Paris: Jean Dedin, 1631-39.
Extremely rare first edition, author’s presentation copy, of all four books of this important work on conic sections, intended to provide the geometrical basis for the study of optics. “Mydorge’s work on conic sections contains hundreds of problems published for the first time, as well as a multitude of ingenious and original methods that later geometers frequently used, usually without citing their source” (DSB).
Books I and II (pp. 1-134) were first published separately in 1631; a second edition appeared in 1639 with two additional books. The present copy has the first edition of the first two books, with the 1631 title page, bound up with the last two books from the second edition. A printed paper slip Libri quatuor priores has been pasted over Liber primus et secundus on the title to accommodate the added books, and a large section of text has also been pasted over the original on page 67 corresponding to changes in book I made between the 1631 and 1639 editions. The 1631 edition is very much rarer than the 1639: OCLC lists only five copies of the former – Danish Royal Library (but this copy is actually of the 1641 edition), Columbia, NYPL, Zürich, BNF – but 24 of the latter; COPAC adds copies of the 1631 edition at Oxford, Cambridge and UCL. It is likely that the 1631 edition was printed in very small numbers and was mostly, if not entirely, intended for presentation: the copies at Columbia, Zürich and BNF all have authorial corrections. The only other copy of the 1631 edition to have appeared at auction was Michel Chasles’ copy, last sold in 1972.
“In his study of conic sections Mydorge continued the work of Apollonius, whose methods of proof he refined and simplified ... Mydorge asserts that if from a given point in the plane of a conic section radii to the points of the curve are drawn and extended in a given relationship, then their extremities will be on a new conic section similar to the first. This statement constitutes the beginnings of an extremely fruitful method of deforming figures; it was successfully used by La Hire and Newton, and later by Poncelet and, especially, by Chasles, who named it deformation homographique.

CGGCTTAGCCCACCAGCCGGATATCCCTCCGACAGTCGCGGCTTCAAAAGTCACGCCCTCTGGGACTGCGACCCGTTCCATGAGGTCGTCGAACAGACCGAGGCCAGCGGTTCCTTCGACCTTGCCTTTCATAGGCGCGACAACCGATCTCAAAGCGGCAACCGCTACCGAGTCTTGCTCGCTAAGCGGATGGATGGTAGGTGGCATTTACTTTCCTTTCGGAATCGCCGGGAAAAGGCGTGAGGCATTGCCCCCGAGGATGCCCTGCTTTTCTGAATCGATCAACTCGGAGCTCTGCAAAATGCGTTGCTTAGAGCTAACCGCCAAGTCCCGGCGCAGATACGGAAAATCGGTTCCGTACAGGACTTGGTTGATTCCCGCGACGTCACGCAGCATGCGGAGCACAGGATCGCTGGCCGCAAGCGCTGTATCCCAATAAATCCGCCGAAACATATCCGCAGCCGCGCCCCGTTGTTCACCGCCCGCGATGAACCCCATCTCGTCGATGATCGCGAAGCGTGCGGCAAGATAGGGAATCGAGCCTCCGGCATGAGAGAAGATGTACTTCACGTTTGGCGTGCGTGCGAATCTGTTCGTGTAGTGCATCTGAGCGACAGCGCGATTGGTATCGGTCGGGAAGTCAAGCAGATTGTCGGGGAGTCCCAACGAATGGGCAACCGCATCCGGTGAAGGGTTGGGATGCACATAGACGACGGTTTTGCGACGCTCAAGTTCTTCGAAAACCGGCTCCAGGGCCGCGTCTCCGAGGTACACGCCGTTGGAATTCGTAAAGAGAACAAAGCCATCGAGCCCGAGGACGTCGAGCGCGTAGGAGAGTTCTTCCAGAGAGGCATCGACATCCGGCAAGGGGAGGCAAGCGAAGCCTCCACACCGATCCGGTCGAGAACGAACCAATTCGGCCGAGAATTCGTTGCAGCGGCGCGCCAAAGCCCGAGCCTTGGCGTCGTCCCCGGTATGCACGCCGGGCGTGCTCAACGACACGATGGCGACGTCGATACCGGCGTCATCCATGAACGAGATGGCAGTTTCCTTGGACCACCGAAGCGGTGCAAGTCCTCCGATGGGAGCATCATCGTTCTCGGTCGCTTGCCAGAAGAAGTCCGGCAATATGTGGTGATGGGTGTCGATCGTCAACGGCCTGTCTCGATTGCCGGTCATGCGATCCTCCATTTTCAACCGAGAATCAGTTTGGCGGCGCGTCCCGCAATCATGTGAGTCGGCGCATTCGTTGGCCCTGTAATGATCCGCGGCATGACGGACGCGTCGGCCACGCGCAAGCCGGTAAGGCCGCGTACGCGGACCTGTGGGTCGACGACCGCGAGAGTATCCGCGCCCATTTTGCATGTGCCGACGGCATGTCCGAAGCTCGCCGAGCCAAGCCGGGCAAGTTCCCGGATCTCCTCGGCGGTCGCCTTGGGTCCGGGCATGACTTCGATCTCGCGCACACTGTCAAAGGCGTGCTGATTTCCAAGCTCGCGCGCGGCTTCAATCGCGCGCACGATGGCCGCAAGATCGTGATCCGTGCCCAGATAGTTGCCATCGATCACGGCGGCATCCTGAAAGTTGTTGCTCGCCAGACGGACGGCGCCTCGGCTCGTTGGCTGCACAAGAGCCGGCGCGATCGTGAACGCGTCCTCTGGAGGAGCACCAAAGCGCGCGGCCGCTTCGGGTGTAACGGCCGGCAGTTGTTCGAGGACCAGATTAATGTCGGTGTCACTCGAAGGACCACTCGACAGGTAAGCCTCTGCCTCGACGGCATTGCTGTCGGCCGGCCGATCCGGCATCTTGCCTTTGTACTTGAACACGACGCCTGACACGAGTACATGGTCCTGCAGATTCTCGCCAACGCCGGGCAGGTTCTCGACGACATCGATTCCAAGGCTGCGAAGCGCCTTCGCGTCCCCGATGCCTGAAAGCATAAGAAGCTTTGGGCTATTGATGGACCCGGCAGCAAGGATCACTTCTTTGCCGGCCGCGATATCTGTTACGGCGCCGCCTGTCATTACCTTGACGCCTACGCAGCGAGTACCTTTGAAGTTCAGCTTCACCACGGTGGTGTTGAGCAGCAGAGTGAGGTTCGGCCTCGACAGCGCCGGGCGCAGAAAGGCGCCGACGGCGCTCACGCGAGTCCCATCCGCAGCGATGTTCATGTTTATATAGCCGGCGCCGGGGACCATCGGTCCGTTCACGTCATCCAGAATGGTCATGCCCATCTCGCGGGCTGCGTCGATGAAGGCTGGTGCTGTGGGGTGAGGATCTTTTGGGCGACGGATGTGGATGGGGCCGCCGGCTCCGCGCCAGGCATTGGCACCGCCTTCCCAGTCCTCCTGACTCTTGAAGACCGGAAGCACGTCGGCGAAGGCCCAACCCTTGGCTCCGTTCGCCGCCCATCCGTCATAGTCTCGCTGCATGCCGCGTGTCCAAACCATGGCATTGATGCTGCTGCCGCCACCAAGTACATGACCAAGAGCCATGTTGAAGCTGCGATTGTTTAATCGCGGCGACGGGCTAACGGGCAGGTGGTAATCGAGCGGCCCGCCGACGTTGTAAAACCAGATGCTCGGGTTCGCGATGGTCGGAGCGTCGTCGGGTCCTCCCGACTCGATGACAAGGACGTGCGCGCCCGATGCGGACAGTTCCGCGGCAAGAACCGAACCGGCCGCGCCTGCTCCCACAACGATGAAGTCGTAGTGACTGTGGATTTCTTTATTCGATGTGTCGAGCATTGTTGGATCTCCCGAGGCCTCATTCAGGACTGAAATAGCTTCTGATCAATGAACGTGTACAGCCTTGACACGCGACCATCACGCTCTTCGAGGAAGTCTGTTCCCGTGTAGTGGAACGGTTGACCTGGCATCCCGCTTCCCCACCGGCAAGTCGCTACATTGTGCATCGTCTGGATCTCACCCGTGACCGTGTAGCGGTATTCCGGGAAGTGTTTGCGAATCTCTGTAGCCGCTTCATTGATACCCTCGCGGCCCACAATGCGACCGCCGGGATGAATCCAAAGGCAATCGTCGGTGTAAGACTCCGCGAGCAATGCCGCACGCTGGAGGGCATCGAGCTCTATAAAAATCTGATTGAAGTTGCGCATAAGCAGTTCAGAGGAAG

“Mydorge posed and solved the following problem in [book] III: ‘On a given cone place a given conic section’ – a problem that Apollonius had solved only for a right cone. Mydorge was also interested in geometric methods used in approximate construction, such as that of a regular heptagon. Another problem that Mydorge solved by approximation – although he did not clearly indicate his method – was that of transforming a square into an equivalent regular polygon possessing an arbitrary number of sides” (ibid.)
Mydorge (1585-1647) belonged to one of France's most illustrious families. “Like Fermat, he belonged to that elite group of seventeenth-century scientists who pursued science as amateurs but nevertheless made contributions of the greatest importance to one or more fields of knowledge” (ibid.) In 1625 Mydorge met Descartes, and they became firm friends and scientific collaborators. As Schuster has shown, in the following year Descartes and Mydorge almost certainly succeeded in formulating the mathematical law of refraction (Sasaki, p. 175). He was also a friend of Fermat and Mersenne, and in 1638 played a role in settling the dispute between Descartes and Fermat that had arisen when Fermat refuted Descartes’ Dioptrique.
Publication of the work was sponsored by Sir Charles Cavendish (?1595-1654), to whom the book is dedicated. Cavendish seems to have developed contacts with foreign mathematicians and by the summer of 1631 was corresponding with Mydorge. In 1671 John Collins wrote “'they complaine in france (as we doe here) that their Booksellers will not undertake to print mathematicall Bookes there, thence it came to passe that the four latter books of Mydorge were never printed, as the former had not been unless Sir Charles Cavendish had given 50 crownes as a Dowry with it' (Collins to Gregory, 14 March 1671/2 in Newton, Correspondence 47). The manuscript of ‘the four latter books’ was apparently taken to England by Cavendish’s brother William and Thomas Wriothesley, Earl of Southampton, and then lost. The first four books were reissued in 1641 and 1660, and under the title De sectionibus conicis were included by Mersenne in his Universae geometriae (1644).
Albert et al 1636; B. O. A. C. P. 72; Sasaki, Descartes’ Mathematical Thought, Springer 2003 (pp. 172-5).
Folio (134 x 228 mm), pp. [x], 308, woodcut printer’s device on title and numerous woodcut diagrams in text, ‘Dono authoris’ written in a contemporary hand at top of title page, another inscription dated 1833 on title, without the two errata leaves as often. Contemporary reversed calf (worn), red lettering piece on spine (some browning as usual).